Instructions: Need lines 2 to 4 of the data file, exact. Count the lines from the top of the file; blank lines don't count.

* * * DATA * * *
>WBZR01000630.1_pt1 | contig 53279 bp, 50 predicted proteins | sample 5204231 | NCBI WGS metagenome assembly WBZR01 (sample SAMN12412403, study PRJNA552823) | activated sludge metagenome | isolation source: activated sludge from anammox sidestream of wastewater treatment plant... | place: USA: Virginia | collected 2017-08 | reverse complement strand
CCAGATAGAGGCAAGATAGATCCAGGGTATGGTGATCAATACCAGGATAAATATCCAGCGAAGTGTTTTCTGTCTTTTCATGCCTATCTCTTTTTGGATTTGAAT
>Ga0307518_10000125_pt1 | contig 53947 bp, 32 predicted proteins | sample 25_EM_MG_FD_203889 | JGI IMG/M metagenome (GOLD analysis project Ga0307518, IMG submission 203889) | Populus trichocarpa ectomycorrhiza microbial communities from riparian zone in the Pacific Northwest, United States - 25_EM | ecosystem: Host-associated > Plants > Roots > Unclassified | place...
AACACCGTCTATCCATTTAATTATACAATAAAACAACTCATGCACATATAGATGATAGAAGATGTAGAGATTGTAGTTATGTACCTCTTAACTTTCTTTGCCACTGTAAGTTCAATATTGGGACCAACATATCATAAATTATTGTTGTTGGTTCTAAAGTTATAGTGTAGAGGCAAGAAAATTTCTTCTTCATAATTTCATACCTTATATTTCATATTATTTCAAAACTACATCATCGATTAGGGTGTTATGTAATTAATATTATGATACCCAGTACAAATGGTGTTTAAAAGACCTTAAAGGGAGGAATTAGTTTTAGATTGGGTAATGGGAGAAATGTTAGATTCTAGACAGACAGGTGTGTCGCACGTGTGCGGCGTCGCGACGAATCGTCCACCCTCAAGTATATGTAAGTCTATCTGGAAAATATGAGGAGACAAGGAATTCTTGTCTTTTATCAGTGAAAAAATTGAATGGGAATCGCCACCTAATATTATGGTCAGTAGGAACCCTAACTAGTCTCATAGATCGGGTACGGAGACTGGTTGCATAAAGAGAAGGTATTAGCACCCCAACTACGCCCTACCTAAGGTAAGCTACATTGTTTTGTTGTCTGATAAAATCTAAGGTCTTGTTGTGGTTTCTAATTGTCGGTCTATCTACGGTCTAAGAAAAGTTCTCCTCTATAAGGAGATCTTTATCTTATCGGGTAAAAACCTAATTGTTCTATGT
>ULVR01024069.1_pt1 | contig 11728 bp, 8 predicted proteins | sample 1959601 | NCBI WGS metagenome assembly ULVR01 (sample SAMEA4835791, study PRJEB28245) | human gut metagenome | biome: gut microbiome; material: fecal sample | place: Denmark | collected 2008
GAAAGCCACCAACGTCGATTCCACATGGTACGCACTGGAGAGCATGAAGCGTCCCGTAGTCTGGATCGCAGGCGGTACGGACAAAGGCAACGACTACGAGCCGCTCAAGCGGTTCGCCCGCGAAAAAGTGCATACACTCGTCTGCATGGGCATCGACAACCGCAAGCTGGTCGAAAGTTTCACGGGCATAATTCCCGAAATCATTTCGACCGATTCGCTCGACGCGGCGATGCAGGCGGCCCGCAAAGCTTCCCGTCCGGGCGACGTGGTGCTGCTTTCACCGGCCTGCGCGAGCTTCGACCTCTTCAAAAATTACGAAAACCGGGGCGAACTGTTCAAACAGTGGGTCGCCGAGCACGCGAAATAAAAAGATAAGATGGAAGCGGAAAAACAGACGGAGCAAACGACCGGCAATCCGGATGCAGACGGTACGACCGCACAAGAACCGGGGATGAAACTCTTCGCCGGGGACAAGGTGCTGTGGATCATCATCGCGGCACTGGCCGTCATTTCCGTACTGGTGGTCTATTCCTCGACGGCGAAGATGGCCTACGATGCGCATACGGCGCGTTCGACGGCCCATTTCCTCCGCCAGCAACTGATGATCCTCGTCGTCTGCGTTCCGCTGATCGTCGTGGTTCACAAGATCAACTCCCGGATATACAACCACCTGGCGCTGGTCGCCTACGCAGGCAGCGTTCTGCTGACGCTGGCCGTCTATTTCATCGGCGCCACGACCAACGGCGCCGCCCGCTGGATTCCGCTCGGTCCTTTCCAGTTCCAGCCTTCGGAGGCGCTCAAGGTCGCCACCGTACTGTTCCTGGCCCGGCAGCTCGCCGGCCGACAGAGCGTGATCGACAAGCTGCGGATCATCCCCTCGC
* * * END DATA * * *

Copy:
CCAGATAGAGGCAAGATAGATCCAGGGTATGGTGATCAATACCAGGATAAATATCCAGCGAAGTGTTTTCTGTCTTTTCATGCCTATCTCTTTTTGGATTTGAAT
>Ga0307518_10000125_pt1 | contig 53947 bp, 32 predicted proteins | sample 25_EM_MG_FD_203889 | JGI IMG/M metagenome (GOLD analysis project Ga0307518, IMG submission 203889) | Populus trichocarpa ectomycorrhiza microbial communities from riparian zone in the Pacific Northwest, United States - 25_EM | ecosystem: Host-associated > Plants > Roots > Unclassified | place...
AACACCGTCTATCCATTTAATTATACAATAAAACAACTCATGCACATATAGATGATAGAAGATGTAGAGATTGTAGTTATGTACCTCTTAACTTTCTTTGCCACTGTAAGTTCAATATTGGGACCAACATATCATAAATTATTGTTGTTGGTTCTAAAGTTATAGTGTAGAGGCAAGAAAATTTCTTCTTCATAATTTCATACCTTATATTTCATATTATTTCAAAACTACATCATCGATTAGGGTGTTATGTAATTAATATTATGATACCCAGTACAAATGGTGTTTAAAAGACCTTAAAGGGAGGAATTAGTTTTAGATTGGGTAATGGGAGAAATGTTAGATTCTAGACAGACAGGTGTGTCGCACGTGTGCGGCGTCGCGACGAATCGTCCACCCTCAAGTATATGTAAGTCTATCTGGAAAATATGAGGAGACAAGGAATTCTTGTCTTTTATCAGTGAAAAAATTGAATGGGAATCGCCACCTAATATTATGGTCAGTAGGAACCCTAACTAGTCTCATAGATCGGGTACGGAGACTGGTTGCATAAAGAGAAGGTATTAGCACCCCAACTACGCCCTACCTAAGGTAAGCTACATTGTTTTGTTGTCTGATAAAATCTAAGGTCTTGTTGTGGTTTCTAATTGTCGGTCTATCTACGGTCTAAGAAAAGTTCTCCTCTATAAGGAGATCTTTATCTTATCGGGTAAAAACCTAATTGTTCTATGT